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Fruit EdibleTrees

Prunus avium 'Penny'PBR (F)
  • RHS AGM
  • RHS Plants for pollinators

cherry (sweet) 'Penny'

'Penny' is a fairly compact, late-cropping cherry, with large, firm, dark red fruit. Bred for British conditions, is not self fertile, and is ready to pick in late summer

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Size
Ultimate height
2.5–4 metres
Time to ultimate height
5–10 years
Ultimate spread
2.5–4 metres
Growing conditions
Clay
Loam
Sand
Moisture
Moist but well–drained, Well–drained
pH
Acid, Alkaline, Neutral
Colour & scent
StemFlowerFoliageFruit
Spring White Green
Summer Green Red
Autumn Green
Winter
Position
  • Full sun
Aspect

South–facing or West–facing

Exposure
Sheltered
Hardiness
H5
Botanical details
Family
Rosaceae
Native to the UK
No
Foliage
Deciduous
Habit
Bushy
Genus

Prunus can be deciduous or evergreen trees or shrubs with showy flowers in spring, and often good autumn foliage colour. Some have edible fruit in autumn, and a few species have ornamental bark

Name status

Accepted

How to grow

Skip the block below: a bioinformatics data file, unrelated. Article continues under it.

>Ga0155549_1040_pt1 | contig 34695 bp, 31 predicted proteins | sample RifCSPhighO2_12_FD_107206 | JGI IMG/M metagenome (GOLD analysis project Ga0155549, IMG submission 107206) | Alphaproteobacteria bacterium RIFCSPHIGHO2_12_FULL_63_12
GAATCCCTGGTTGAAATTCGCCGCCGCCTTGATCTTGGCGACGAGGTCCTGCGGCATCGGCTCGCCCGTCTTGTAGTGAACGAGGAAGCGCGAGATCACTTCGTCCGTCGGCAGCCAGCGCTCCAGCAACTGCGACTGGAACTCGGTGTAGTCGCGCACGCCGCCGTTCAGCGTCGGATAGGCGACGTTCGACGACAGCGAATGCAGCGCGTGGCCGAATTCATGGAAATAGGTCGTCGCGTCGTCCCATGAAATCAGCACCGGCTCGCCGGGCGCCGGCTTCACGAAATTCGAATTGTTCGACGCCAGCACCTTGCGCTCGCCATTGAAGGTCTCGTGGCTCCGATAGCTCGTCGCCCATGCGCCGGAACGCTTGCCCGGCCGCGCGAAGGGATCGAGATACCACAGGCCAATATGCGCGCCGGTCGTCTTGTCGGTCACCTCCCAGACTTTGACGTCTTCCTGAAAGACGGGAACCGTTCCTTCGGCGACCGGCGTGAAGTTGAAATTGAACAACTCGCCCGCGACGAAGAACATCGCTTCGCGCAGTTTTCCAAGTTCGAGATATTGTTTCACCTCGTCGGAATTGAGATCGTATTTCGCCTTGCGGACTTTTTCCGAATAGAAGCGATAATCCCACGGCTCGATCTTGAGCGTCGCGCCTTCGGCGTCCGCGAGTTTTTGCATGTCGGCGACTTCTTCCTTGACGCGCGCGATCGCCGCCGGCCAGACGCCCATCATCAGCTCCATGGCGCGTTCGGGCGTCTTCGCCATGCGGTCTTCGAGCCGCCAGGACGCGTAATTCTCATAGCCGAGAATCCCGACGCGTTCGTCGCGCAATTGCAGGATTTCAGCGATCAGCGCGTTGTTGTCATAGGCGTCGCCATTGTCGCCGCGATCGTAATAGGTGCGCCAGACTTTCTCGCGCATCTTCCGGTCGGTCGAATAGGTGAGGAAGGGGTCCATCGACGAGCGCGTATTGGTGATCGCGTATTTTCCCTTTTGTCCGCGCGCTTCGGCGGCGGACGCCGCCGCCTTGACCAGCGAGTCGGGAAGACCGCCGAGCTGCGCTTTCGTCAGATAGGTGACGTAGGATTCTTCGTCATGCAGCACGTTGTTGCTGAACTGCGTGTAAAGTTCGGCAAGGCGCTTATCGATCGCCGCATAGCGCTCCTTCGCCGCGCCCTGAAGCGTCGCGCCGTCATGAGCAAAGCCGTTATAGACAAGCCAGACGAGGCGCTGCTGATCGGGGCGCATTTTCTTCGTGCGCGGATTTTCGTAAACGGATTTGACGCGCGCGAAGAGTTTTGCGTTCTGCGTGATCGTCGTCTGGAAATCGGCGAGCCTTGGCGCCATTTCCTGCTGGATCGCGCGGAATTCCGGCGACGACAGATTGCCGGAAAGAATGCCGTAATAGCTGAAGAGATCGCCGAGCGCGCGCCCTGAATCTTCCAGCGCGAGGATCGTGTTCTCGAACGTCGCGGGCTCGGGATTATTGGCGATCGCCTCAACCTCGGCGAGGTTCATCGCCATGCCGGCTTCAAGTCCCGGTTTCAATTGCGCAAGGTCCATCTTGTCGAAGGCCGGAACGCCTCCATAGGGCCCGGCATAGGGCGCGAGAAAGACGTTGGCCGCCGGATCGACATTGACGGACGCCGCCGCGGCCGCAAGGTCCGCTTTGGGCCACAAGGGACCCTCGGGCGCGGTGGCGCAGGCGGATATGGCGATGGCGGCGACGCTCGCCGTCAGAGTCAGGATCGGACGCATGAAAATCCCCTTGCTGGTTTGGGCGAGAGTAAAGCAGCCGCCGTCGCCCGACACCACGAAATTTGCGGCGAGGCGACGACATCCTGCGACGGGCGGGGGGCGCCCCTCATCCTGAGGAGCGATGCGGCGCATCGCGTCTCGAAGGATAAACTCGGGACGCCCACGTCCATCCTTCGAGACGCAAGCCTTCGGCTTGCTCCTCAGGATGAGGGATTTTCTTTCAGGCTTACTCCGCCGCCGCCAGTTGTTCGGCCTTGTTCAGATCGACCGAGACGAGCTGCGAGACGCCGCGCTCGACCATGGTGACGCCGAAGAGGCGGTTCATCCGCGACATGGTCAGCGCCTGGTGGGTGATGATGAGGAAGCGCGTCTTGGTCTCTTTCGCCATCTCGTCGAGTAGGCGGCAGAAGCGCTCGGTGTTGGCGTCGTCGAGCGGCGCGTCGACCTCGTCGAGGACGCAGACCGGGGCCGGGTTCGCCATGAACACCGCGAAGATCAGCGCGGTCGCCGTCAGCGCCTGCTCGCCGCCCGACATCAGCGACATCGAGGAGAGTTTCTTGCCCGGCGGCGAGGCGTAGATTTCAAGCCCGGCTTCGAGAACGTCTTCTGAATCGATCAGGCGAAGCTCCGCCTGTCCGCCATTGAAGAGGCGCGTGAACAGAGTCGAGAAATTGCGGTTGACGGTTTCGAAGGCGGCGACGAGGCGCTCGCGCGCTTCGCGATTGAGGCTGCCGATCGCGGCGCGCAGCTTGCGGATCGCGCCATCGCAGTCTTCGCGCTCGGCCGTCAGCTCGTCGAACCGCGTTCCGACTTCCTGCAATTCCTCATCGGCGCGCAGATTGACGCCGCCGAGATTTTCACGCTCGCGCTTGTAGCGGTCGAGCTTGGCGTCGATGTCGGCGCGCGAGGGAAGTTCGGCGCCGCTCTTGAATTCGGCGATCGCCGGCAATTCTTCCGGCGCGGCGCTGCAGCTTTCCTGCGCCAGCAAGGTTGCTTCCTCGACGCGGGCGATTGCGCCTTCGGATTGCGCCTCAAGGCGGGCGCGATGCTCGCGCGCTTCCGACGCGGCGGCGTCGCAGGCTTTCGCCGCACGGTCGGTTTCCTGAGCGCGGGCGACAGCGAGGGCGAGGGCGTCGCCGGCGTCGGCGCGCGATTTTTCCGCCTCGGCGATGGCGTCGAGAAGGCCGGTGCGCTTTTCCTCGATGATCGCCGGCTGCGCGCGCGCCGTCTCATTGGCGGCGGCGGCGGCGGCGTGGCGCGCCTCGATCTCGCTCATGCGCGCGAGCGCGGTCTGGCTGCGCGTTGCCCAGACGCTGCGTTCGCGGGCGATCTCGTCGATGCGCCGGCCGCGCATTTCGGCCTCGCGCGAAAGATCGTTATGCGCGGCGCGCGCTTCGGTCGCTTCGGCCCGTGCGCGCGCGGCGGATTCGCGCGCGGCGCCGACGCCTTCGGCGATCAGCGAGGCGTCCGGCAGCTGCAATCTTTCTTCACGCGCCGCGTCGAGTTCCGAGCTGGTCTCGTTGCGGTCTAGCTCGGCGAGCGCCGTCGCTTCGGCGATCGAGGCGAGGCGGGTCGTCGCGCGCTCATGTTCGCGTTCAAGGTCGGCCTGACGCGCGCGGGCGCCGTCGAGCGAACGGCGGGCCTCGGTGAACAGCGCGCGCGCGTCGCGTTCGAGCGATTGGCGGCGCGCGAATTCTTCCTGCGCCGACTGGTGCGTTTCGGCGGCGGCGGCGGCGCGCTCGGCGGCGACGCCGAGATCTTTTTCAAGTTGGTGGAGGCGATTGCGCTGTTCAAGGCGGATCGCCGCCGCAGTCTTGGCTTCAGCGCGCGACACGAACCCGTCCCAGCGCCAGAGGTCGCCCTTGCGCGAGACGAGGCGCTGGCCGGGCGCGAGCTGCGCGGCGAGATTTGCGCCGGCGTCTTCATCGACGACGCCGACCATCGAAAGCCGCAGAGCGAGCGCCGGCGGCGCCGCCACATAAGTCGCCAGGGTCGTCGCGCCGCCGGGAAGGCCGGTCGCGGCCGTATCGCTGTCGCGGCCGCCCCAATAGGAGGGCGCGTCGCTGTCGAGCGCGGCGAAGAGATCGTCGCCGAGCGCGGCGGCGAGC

Cultivation

The ideal position for sweet cherries is deep, fertile, well-drained, slightly acid soil in full sun. Cherries are best suited to fan-training so they can be netted against bird damage and the early blossom protected from frosts, though they can also be grown as small, open trees. See sweet cherry cultivation

Propagation

Propagate by chip budding or grafting on clonal rootstock for fruit. Named varieties will not come true from seed

Suggested planting locations and garden types
  • City and courtyard gardens
  • Cottage and informal garden
  • Wildlife gardens
  • Wall side borders
  • Edible fruit
Pruning

Train fan-trained trees in spring. Prune established fans and carry out routine pruning on established cherry trees when harvesting the fruits in summer

Pests

Protect trees from birds that can damage buds and eat fruit. May suffer from cherry blackfly and other aphids, leaf-mining moths, pear and cherry slugworm, winter moth and other caterpillars. Spotted wing drosophila, a fruit fly, is likely to become an increasing problem

Diseases

May be susceptible to peach leaf curl, silver leaf, bacterial canker, blossom wilt and honey fungus

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